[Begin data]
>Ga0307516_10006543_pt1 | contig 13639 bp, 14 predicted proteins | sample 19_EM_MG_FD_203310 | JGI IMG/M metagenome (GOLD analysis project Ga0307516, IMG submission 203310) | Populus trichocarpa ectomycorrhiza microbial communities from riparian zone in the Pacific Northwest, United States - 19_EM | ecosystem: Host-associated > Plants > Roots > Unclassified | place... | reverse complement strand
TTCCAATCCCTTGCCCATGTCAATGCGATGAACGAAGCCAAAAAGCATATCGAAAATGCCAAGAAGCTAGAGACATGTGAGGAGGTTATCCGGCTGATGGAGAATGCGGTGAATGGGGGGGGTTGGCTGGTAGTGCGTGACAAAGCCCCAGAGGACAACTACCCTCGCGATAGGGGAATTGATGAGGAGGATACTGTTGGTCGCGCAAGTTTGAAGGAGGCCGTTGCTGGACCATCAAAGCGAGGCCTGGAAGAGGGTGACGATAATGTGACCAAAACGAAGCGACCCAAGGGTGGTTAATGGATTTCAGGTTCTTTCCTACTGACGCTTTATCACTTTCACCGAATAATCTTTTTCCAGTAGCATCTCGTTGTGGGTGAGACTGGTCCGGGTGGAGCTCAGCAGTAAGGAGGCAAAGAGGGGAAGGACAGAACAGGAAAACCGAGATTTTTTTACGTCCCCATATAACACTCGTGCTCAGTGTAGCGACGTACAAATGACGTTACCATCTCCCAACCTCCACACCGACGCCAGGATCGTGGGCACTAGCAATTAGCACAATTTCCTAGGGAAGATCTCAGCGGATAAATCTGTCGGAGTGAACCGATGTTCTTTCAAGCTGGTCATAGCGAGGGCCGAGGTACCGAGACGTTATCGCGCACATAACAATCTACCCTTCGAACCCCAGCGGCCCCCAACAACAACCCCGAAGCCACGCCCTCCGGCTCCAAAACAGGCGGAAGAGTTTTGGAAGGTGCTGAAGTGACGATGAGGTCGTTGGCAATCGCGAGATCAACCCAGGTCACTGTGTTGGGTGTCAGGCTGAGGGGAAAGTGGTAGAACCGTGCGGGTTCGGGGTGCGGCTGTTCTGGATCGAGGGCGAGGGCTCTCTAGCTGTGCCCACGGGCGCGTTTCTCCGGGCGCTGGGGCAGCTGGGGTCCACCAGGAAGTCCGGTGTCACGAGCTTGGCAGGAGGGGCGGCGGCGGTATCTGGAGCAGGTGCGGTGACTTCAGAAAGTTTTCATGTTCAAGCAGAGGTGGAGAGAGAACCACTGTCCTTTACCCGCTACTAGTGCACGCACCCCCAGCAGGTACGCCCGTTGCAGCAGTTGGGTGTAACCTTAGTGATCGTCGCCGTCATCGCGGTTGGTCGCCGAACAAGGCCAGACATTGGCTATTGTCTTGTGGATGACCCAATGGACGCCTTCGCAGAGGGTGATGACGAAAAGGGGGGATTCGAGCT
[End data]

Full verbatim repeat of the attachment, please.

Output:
>Ga0307516_10006543_pt1 | contig 13639 bp, 14 predicted proteins | sample 19_EM_MG_FD_203310 | JGI IMG/M metagenome (GOLD analysis project Ga0307516, IMG submission 203310) | Populus trichocarpa ectomycorrhiza microbial communities from riparian zone in the Pacific Northwest, United States - 19_EM | ecosystem: Host-associated > Plants > Roots > Unclassified | place... | reverse complement strand
TTCCAATCCCTTGCCCATGTCAATGCGATGAACGAAGCCAAAAAGCATATCGAAAATGCCAAGAAGCTAGAGACATGTGAGGAGGTTATCCGGCTGATGGAGAATGCGGTGAATGGGGGGGGTTGGCTGGTAGTGCGTGACAAAGCCCCAGAGGACAACTACCCTCGCGATAGGGGAATTGATGAGGAGGATACTGTTGGTCGCGCAAGTTTGAAGGAGGCCGTTGCTGGACCATCAAAGCGAGGCCTGGAAGAGGGTGACGATAATGTGACCAAAACGAAGCGACCCAAGGGTGGTTAATGGATTTCAGGTTCTTTCCTACTGACGCTTTATCACTTTCACCGAATAATCTTTTTCCAGTAGCATCTCGTTGTGGGTGAGACTGGTCCGGGTGGAGCTCAGCAGTAAGGAGGCAAAGAGGGGAAGGACAGAACAGGAAAACCGAGATTTTTTTACGTCCCCATATAACACTCGTGCTCAGTGTAGCGACGTACAAATGACGTTACCATCTCCCAACCTCCACACCGACGCCAGGATCGTGGGCACTAGCAATTAGCACAATTTCCTAGGGAAGATCTCAGCGGATAAATCTGTCGGAGTGAACCGATGTTCTTTCAAGCTGGTCATAGCGAGGGCCGAGGTACCGAGACGTTATCGCGCACATAACAATCTACCCTTCGAACCCCAGCGGCCCCCAACAACAACCCCGAAGCCACGCCCTCCGGCTCCAAAACAGGCGGAAGAGTTTTGGAAGGTGCTGAAGTGACGATGAGGTCGTTGGCAATCGCGAGATCAACCCAGGTCACTGTGTTGGGTGTCAGGCTGAGGGGAAAGTGGTAGAACCGTGCGGGTTCGGGGTGCGGCTGTTCTGGATCGAGGGCGAGGGCTCTCTAGCTGTGCCCACGGGCGCGTTTCTCCGGGCGCTGGGGCAGCTGGGGTCCACCAGGAAGTCCGGTGTCACGAGCTTGGCAGGAGGGGCGGCGGCGGTATCTGGAGCAGGTGCGGTGACTTCAGAAAGTTTTCATGTTCAAGCAGAGGTGGAGAGAGAACCACTGTCCTTTACCCGCTACTAGTGCACGCACCCCCAGCAGGTACGCCCGTTGCAGCAGTTGGGTGTAACCTTAGTGATCGTCGCCGTCATCGCGGTTGGTCGCCGAACAAGGCCAGACATTGGCTATTGTCTTGTGGATGACCCAATGGACGCCTTCGCAGAGGGTGATGACGAAAAGGGGGGATTCGAGCT